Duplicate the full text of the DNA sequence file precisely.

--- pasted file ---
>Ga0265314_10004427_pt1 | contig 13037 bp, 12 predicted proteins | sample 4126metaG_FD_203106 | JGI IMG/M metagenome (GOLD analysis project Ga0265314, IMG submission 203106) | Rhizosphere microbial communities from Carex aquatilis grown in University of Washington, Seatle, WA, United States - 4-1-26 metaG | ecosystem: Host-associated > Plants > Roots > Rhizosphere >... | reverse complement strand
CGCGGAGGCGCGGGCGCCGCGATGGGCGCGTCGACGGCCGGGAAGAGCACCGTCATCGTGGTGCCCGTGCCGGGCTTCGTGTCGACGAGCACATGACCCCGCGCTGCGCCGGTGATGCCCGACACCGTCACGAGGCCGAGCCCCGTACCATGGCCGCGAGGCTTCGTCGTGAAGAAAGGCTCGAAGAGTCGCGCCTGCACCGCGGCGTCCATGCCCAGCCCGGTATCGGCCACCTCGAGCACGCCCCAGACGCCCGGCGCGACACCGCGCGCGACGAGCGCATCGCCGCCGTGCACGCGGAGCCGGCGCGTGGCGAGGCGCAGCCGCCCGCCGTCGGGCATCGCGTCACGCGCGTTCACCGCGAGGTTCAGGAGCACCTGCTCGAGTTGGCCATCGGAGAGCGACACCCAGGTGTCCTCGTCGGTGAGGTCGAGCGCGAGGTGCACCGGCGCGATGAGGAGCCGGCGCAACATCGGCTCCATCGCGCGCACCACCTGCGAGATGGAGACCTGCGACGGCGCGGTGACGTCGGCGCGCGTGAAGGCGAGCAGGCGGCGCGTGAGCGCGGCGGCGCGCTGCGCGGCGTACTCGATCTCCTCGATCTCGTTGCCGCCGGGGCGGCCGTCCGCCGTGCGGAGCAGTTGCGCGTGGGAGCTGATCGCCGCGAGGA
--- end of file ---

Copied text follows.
>Ga0265314_10004427_pt1 | contig 13037 bp, 12 predicted proteins | sample 4126metaG_FD_203106 | JGI IMG/M metagenome (GOLD analysis project Ga0265314, IMG submission 203106) | Rhizosphere microbial communities from Carex aquatilis grown in University of Washington, Seatle, WA, United States - 4-1-26 metaG | ecosystem: Host-associated > Plants > Roots > Rhizosphere >... | reverse complement strand
CGCGGAGGCGCGGGCGCCGCGATGGGCGCGTCGACGGCCGGGAAGAGCACCGTCATCGTGGTGCCCGTGCCGGGCTTCGTGTCGACGAGCACATGACCCCGCGCTGCGCCGGTGATGCCCGACACCGTCACGAGGCCGAGCCCCGTACCATGGCCGCGAGGCTTCGTCGTGAAGAAAGGCTCGAAGAGTCGCGCCTGCACCGCGGCGTCCATGCCCAGCCCGGTATCGGCCACCTCGAGCACGCCCCAGACGCCCGGCGCGACACCGCGCGCGACGAGCGCATCGCCGCCGTGCACGCGGAGCCGGCGCGTGGCGAGGCGCAGCCGCCCGCCGTCGGGCATCGCGTCACGCGCGTTCACCGCGAGGTTCAGGAGCACCTGCTCGAGTTGGCCATCGGAGAGCGACACCCAGGTGTCCTCGTCGGTGAGGTCGAGCGCGAGGTGCACCGGCGCGATGAGGAGCCGGCGCAACATCGGCTCCATCGCGCGCACCACCTGCGAGATGGAGACCTGCGACGGCGCGGTGACGTCGGCGCGCGTGAAGGCGAGCAGGCGGCGCGTGAGCGCGGCGGCGCGCTGCGCGGCGTACTCGATCTCCTCGATCTCGTTGCCGCCGGGGCGGCCGTCCGCCGTGCGGAGCAGTTGCGCGTGGGAGCTGATCGCCGCGAGGA